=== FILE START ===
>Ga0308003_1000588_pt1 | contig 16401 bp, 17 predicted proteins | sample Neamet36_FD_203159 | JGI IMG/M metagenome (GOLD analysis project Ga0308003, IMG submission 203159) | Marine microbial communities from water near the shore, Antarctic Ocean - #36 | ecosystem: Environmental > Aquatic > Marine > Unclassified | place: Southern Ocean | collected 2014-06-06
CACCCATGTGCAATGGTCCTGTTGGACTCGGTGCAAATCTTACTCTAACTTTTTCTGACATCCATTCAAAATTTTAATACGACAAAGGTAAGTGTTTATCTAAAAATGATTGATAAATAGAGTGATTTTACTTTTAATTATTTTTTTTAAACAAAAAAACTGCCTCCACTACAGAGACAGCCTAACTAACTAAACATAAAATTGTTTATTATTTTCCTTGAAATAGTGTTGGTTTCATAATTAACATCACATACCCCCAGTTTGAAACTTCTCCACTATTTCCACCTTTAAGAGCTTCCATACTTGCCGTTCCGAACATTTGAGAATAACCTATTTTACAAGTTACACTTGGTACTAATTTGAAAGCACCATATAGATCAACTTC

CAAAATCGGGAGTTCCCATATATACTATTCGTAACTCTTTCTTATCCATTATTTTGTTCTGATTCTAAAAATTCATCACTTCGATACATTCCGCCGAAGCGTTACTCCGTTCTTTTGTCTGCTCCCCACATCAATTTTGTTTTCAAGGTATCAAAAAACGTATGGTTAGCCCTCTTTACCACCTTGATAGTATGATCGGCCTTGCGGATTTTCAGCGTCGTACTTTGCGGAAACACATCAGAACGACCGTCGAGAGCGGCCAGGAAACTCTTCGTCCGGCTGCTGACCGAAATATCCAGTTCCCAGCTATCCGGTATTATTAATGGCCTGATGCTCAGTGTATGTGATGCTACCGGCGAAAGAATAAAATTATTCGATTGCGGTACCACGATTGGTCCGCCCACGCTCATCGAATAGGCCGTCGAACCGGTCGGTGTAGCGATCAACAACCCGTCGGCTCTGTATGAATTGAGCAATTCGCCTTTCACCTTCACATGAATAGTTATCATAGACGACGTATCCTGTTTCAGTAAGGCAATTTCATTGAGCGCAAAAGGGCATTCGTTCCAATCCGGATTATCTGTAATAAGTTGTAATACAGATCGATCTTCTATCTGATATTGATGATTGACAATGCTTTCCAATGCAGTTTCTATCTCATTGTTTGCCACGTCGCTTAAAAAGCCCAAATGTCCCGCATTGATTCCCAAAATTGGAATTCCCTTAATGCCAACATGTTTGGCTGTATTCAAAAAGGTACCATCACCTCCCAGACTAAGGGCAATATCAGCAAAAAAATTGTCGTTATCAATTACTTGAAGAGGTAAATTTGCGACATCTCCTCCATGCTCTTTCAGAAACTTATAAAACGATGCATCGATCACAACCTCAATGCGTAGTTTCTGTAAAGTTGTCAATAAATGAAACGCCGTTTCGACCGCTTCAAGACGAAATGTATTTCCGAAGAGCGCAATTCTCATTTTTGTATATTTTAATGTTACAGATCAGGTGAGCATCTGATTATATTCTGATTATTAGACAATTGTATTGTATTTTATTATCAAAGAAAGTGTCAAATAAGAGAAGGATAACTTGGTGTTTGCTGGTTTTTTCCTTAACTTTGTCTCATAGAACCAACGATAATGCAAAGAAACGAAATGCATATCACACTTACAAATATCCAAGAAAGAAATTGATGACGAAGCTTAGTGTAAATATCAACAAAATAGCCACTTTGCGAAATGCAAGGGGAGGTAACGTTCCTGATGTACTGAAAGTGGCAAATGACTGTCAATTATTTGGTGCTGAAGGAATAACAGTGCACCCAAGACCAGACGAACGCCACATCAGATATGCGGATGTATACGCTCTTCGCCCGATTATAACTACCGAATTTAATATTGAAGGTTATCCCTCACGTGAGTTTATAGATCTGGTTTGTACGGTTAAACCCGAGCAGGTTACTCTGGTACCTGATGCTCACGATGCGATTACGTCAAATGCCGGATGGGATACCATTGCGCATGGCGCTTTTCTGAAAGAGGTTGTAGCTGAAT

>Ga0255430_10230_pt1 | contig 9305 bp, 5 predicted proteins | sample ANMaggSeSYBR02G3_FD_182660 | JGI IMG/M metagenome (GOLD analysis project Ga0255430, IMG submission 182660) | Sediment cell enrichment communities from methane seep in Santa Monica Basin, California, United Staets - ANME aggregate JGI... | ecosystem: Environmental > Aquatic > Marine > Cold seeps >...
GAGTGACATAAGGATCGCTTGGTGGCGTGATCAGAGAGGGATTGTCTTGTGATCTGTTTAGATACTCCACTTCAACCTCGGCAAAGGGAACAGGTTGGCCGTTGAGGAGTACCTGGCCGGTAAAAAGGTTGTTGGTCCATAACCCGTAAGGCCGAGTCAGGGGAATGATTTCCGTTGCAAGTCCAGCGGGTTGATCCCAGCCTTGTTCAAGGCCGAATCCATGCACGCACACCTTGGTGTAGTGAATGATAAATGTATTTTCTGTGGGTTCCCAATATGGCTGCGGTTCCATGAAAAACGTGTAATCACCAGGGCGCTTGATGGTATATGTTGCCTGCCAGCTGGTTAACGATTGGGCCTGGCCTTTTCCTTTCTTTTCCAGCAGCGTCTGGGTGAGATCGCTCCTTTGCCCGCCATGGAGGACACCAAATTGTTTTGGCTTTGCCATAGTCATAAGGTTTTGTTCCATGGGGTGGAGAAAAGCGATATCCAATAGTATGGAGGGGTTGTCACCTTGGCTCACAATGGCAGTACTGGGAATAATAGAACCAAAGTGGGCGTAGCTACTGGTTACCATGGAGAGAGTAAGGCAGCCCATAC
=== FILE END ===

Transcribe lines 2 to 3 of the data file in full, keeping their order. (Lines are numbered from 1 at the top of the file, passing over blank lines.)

CACCCATGTGCAATGGTCCTGTTGGACTCGGTGCAAATCTTACTCTAACTTTTTCTGACATCCATTCAAAATTTTAATACGACAAAGGTAAGTGTTTATCTAAAAATGATTGATAAATAGAGTGATTTTACTTTTAATTATTTTTTTTAAACAAAAAAACTGCCTCCACTACAGAGACAGCCTAACTAACTAAACATAAAATTGTTTATTATTTTCCTTGAAATAGTGTTGGTTTCATAATTAACATCACATACCCCCAGTTTGAAACTTCTCCACTATTTCCACCTTTAAGAGCTTCCATACTTGCCGTTCCGAACATTTGAGAATAACCTATTTTACAAGTTACACTTGGTACTAATTTGAAAGCACCATATAGATCAACTTC

CAAAATCGGGAGTTCCCATATATACTATTCGTAACTCTTTCTTATCCATTATTTTGTTCTGATTCTAAAAATTCATCACTTCGATACATTCCGCCGAAGCGTTACTCCGTTCTTTTGTCTGCTCCCCACATCAATTTTGTTTTCAAGGTATCAAAAAACGTATGGTTAGCCCTCTTTACCACCTTGATAGTATGATCGGCCTTGCGGATTTTCAGCGTCGTACTTTGCGGAAACACATCAGAACGACCGTCGAGAGCGGCCAGGAAACTCTTCGTCCGGCTGCTGACCGAAATATCCAGTTCCCAGCTATCCGGTATTATTAATGGCCTGATGCTCAGTGTATGTGATGCTACCGGCGAAAGAATAAAATTATTCGATTGCGGTACCACGATTGGTCCGCCCACGCTCATCGAATAGGCCGTCGAACCGGTCGGTGTAGCGATCAACAACCCGTCGGCTCTGTATGAATTGAGCAATTCGCCTTTCACCTTCACATGAATAGTTATCATAGACGACGTATCCTGTTTCAGTAAGGCAATTTCATTGAGCGCAAAAGGGCATTCGTTCCAATCCGGATTATCTGTAATAAGTTGTAATACAGATCGATCTTCTATCTGATATTGATGATTGACAATGCTTTCCAATGCAGTTTCTATCTCATTGTTTGCCACGTCGCTTAAAAAGCCCAAATGTCCCGCATTGATTCCCAAAATTGGAATTCCCTTAATGCCAACATGTTTGGCTGTATTCAAAAAGGTACCATCACCTCCCAGACTAAGGGCAATATCAGCAAAAAAATTGTCGTTATCAATTACTTGAAGAGGTAAATTTGCGACATCTCCTCCATGCTCTTTCAGAAACTTATAAAACGATGCATCGATCACAACCTCAATGCGTAGTTTCTGTAAAGTTGTCAATAAATGAAACGCCGTTTCGACCGCTTCAAGACGAAATGTATTTCCGAAGAGCGCAATTCTCATTTTTGTATATTTTAATGTTACAGATCAGGTGAGCATCTGATTATATTCTGATTATTAGACAATTGTATTGTATTTTATTATCAAAGAAAGTGTCAAATAAGAGAAGGATAACTTGGTGTTTGCTGGTTTTTTCCTTAACTTTGTCTCATAGAACCAACGATAATGCAAAGAAACGAAATGCATATCACACTTACAAATATCCAAGAAAGAAATTGATGACGAAGCTTAGTGTAAATATCAACAAAATAGCCACTTTGCGAAATGCAAGGGGAGGTAACGTTCCTGATGTACTGAAAGTGGCAAATGACTGTCAATTATTTGGTGCTGAAGGAATAACAGTGCACCCAAGACCAGACGAACGCCACATCAGATATGCGGATGTATACGCTCTTCGCCCGATTATAACTACCGAATTTAATATTGAAGGTTATCCCTCACGTGAGTTTATAGATCTGGTTTGTACGGTTAAACCCGAGCAGGTTACTCTGGTACCTGATGCTCACGATGCGATTACGTCAAATGCCGGATGGGATACCATTGCGCATGGCGCTTTTCTGAAAGAGGTTGTAGCTGAAT